However, Indonesian progress over the last decade has been one of the more surprising success stories in democratization, in an era when scholars such as Larry Diamond and organizations such as Freedom House are noting regression across the globe. In Southeast Asia, only Indonesia is ranked as free by Freedom House. Brunei, Burma, Cambodia, Laos and Vietnam are ranked as not free, while Malaysia, the Philippines, Thailand and Singapore are ranked as partly free.

READ MORE---> Can Indonesia Break the Asean Deadlock on Burma?...

Animal Farm

The Irrawaddy News
AUGUST, 2009 - VOLUME 17 NO.5

I had only been in Rangoon one week when it became clear that most people I met thought I was either crazy or acting a part in a “Mission Impossible” sequel.

I was in Burma’s former capital to meet as many of the country’s 2,100 political prisoners as I could. Many of them were locked up in Rangoon’s Insein Prison, among them the world’s most famous political prisoner—Nobel Peace Prize winner and Burmese opposition leader Aung San Suu Kyi.

Elephants reach out to their human friends and fellow prisoners in Burma.
(Photo: Pat Brown/The Irrawaddy)

“Are you serious?” was the most common response. Eyes shifted suspiciously and voices lowered to whispers. Perhaps they thought I was another John William Yettaw on a spiritual mission to free Burma’s incarcerated heroine.

I tried to look sincere, but it was difficult not to confirm their suspicions.

The only living things—if you exclude the guards—that have access to Insein Prison, I was told, were lizards, rats, birds and pathogens, such as the tuberculosis virus that was currently doing a round of the inmates.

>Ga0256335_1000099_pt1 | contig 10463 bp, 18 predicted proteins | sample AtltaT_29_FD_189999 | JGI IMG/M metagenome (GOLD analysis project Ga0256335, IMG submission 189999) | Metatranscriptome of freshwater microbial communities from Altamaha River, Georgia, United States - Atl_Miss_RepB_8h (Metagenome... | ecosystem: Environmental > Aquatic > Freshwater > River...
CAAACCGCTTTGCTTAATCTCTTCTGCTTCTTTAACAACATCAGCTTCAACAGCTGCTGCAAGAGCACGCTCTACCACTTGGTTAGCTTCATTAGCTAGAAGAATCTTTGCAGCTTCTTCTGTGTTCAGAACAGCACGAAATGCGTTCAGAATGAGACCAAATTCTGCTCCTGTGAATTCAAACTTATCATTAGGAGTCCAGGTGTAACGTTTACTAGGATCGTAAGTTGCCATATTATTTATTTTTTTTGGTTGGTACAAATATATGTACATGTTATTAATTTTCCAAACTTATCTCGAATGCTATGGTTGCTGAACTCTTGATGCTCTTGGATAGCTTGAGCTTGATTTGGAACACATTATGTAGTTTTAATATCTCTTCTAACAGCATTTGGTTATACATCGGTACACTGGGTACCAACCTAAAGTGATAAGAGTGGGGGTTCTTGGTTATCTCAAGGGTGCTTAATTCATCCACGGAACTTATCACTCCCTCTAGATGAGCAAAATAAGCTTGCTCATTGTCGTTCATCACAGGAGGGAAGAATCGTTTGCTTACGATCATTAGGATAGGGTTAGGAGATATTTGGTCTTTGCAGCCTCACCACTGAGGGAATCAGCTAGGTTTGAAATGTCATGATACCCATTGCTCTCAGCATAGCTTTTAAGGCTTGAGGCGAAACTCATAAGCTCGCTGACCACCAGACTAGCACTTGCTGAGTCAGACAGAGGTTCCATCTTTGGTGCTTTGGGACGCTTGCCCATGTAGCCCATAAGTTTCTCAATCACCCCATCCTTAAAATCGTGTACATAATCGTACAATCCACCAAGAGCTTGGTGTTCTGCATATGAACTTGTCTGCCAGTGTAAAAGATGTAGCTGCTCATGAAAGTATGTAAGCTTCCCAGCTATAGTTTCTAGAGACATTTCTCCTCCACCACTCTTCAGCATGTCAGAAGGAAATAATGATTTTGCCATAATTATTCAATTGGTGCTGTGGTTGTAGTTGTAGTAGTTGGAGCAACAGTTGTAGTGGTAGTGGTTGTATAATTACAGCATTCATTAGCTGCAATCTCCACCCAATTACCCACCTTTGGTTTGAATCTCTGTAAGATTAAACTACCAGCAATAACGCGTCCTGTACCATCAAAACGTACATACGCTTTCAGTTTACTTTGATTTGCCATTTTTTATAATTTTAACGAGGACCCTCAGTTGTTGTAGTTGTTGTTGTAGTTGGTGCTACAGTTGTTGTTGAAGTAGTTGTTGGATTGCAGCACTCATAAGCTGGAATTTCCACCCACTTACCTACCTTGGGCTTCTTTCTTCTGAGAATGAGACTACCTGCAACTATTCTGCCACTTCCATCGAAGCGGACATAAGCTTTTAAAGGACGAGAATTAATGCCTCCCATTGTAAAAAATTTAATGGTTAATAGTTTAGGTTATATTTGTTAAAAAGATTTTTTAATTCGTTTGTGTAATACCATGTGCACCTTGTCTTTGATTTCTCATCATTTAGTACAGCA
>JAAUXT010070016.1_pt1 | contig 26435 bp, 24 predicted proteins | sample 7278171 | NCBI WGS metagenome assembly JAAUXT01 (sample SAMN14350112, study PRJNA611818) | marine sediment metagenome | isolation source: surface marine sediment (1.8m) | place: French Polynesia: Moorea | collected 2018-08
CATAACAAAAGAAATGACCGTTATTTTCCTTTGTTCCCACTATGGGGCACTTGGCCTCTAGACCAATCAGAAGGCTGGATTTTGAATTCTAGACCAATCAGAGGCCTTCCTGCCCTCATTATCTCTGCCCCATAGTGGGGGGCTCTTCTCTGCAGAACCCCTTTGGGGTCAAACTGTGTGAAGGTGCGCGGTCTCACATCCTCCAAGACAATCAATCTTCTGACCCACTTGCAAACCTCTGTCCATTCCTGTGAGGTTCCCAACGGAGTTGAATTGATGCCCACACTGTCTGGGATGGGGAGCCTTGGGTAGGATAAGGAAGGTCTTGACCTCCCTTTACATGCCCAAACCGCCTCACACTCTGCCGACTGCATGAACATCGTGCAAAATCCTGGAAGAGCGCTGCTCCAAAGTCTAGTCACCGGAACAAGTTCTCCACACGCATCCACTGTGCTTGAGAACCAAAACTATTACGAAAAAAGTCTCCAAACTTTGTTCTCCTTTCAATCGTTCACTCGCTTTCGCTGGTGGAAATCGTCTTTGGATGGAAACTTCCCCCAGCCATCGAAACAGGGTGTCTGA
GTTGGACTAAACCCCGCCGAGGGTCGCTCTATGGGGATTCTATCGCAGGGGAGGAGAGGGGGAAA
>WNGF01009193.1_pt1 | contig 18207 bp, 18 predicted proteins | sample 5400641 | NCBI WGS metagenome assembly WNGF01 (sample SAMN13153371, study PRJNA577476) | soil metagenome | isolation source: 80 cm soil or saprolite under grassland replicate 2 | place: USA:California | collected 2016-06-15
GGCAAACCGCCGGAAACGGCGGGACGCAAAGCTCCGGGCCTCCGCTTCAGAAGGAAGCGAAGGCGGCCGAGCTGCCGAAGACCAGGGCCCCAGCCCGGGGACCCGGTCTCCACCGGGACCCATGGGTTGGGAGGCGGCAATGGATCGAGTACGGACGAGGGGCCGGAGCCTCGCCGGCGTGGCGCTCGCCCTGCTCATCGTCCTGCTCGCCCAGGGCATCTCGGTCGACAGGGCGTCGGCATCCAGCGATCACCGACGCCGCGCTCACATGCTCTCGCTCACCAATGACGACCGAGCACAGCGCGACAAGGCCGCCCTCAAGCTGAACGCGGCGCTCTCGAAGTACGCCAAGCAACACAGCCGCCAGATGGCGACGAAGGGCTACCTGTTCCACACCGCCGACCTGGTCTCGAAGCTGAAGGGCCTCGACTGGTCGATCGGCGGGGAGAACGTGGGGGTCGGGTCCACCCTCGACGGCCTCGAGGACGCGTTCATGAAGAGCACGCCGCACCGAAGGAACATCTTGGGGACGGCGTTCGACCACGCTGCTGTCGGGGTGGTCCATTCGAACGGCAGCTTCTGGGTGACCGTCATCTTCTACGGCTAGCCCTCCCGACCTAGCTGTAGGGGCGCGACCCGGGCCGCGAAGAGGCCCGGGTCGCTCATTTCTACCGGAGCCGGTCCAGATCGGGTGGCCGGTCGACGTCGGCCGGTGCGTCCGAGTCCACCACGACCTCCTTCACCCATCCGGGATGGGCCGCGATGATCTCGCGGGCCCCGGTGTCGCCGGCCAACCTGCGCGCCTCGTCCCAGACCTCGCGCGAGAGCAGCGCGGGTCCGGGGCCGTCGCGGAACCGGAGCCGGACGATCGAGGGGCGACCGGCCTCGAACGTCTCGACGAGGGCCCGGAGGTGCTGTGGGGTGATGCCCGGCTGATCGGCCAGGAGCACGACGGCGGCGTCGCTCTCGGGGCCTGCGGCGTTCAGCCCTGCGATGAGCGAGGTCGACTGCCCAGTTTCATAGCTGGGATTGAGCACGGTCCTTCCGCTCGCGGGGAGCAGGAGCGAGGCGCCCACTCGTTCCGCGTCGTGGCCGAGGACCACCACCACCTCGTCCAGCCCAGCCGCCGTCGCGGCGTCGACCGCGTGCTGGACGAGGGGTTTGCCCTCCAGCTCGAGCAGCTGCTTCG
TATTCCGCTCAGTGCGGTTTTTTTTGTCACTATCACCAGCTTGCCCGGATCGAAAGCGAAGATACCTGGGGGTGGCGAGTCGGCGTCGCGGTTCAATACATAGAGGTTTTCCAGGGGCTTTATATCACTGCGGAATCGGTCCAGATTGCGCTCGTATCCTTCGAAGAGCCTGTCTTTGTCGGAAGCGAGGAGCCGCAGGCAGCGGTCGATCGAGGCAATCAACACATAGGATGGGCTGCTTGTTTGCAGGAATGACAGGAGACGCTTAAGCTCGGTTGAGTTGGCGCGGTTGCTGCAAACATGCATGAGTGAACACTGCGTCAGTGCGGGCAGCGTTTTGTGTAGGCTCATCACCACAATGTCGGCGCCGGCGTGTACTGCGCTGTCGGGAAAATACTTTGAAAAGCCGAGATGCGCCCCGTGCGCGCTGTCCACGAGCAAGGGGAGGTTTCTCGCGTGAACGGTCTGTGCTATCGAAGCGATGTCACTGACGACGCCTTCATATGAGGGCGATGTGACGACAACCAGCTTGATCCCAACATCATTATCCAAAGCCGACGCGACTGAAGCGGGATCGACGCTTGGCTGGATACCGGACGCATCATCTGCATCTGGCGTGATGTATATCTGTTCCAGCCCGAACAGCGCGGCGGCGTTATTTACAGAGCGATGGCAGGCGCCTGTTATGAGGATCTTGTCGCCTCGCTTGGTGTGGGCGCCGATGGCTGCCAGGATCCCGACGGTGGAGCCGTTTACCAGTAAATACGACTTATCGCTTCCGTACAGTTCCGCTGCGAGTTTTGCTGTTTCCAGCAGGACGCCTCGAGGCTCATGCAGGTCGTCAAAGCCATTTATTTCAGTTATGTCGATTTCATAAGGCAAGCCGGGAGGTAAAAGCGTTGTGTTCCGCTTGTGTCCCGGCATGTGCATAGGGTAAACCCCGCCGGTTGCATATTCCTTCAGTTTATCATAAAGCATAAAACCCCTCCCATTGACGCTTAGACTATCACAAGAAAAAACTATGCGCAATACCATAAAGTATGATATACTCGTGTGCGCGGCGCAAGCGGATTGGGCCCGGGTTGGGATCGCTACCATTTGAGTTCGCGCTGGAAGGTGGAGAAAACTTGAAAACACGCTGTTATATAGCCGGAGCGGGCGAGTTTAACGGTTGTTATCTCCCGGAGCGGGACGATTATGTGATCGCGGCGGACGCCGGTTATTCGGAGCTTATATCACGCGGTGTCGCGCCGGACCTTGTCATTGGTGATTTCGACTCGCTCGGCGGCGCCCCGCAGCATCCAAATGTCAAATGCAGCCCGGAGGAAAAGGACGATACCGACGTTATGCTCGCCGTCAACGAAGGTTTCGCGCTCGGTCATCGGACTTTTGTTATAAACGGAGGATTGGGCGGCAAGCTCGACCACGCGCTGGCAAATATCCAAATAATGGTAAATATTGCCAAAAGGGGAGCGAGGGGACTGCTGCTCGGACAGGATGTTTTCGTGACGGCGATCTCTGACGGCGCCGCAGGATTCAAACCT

With typical black humor, many Burmese I spoke with said I should just walk through the roadblock, knock on the door and ask for a tour of the facilities.

One man in a tea shop suggested an easier way was to interview someone who was “just about to” become a prisoner. That, I quickly gathered, could include anyone.

I began to daydream. If indeed only animals had access to the prison, perhaps I would be better off going to the city zoo and interviewing some of the creatures in captivity there. Perhaps they could relate to me what life was like behind bars.

Of course, I am not Dr Doolittle and cannot speak to animals, but I decided to interpret the animals’ eye movements, every nervous flick of the tail and shake of the head for answers.

Below are some excerpts from my interviews with inmates at Rangoon zoo.

A nervous elephant, the only tusker in the zoo willing to talk to me, shivered as he remembered an incident on September 27, 2007:

“At first we thought it was the crackle of lightning, but it was not. It was gunshots. We all panicked. Many of us had been shot at before. It was only some time later that we realized the human beings were shooting at each other, not at us.”

On that day, after a week of street demonstrations calling for democracy, Burmese troops opened fire on unarmed protestors killing at least nine people and injuring dozens.

“What can we say when humans are treated worse than animals. People are being put away in cages all over the country. Than Shwe is surely the world’s cruelest zookeeper,” said the elephant, swaying constantly from side to side, straining against the chains that bound him.

It’s not often you hear animals sympathizing with human beings. But then again, Burma is no ordinary country. It is the world’s largest prison, guarded for decades by a handful of military generals.

“I can’t bear it any more,” said an Asian black bear. “Every night we hear the cries of prisoners from Insein. They are obviously being tortured. I can’t sleep through it!”

And what is the reason for inflicting torture and suffering on the people of Burma? To keep them quiet while the country is looted of its wealth, of course.

In fact, Rangoon zoo itself has been in turmoil this last year over the abduction of several of its prized animals. The missing mammals and reptiles turned up in a new zoo in Naypyidaw, the new capital. It was a very hush-hush operation. The hippos were warned not to open their mouths and the bats were told to turn a blind eye to what was happening. The displaced animals in Naypyidaw report that the zoo there is even worse than Rangoon.

“It’s no laughing matter,” said a lion. “Except for the hyenas, of course.”